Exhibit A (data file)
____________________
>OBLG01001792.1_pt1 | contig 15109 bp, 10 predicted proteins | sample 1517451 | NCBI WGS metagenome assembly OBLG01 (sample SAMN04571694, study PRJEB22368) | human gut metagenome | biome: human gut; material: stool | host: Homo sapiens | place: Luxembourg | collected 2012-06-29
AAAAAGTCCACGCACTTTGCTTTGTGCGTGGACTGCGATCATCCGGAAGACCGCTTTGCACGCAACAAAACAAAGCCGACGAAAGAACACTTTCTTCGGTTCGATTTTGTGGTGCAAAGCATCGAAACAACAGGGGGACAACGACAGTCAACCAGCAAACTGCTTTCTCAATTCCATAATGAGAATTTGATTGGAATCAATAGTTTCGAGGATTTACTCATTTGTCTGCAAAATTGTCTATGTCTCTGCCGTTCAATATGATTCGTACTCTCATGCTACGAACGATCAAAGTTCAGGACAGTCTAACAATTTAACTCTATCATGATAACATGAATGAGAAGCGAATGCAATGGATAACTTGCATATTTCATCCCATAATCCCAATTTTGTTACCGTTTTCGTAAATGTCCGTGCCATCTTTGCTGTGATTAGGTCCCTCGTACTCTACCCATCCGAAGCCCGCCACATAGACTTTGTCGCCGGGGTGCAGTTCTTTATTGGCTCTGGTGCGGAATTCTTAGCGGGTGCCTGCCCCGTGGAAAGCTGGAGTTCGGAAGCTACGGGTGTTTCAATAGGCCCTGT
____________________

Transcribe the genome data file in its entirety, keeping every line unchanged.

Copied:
>OBLG01001792.1_pt1 | contig 15109 bp, 10 predicted proteins | sample 1517451 | NCBI WGS metagenome assembly OBLG01 (sample SAMN04571694, study PRJEB22368) | human gut metagenome | biome: human gut; material: stool | host: Homo sapiens | place: Luxembourg | collected 2012-06-29
AAAAAGTCCACGCACTTTGCTTTGTGCGTGGACTGCGATCATCCGGAAGACCGCTTTGCACGCAACAAAACAAAGCCGACGAAAGAACACTTTCTTCGGTTCGATTTTGTGGTGCAAAGCATCGAAACAACAGGGGGACAACGACAGTCAACCAGCAAACTGCTTTCTCAATTCCATAATGAGAATTTGATTGGAATCAATAGTTTCGAGGATTTACTCATTTGTCTGCAAAATTGTCTATGTCTCTGCCGTTCAATATGATTCGTACTCTCATGCTACGAACGATCAAAGTTCAGGACAGTCTAACAATTTAACTCTATCATGATAACATGAATGAGAAGCGAATGCAATGGATAACTTGCATATTTCATCCCATAATCCCAATTTTGTTACCGTTTTCGTAAATGTCCGTGCCATCTTTGCTGTGATTAGGTCCCTCGTACTCTACCCATCCGAAGCCCGCCACATAGACTTTGTCGCCGGGGTGCAGTTCTTTATTGGCTCTGGTGCGGAATTCTTAGCGGGTGCCTGCCCCGTGGAAAGCTGGAGTTCGGAAGCTACGGGTGTTTCAATAGGCCCTGT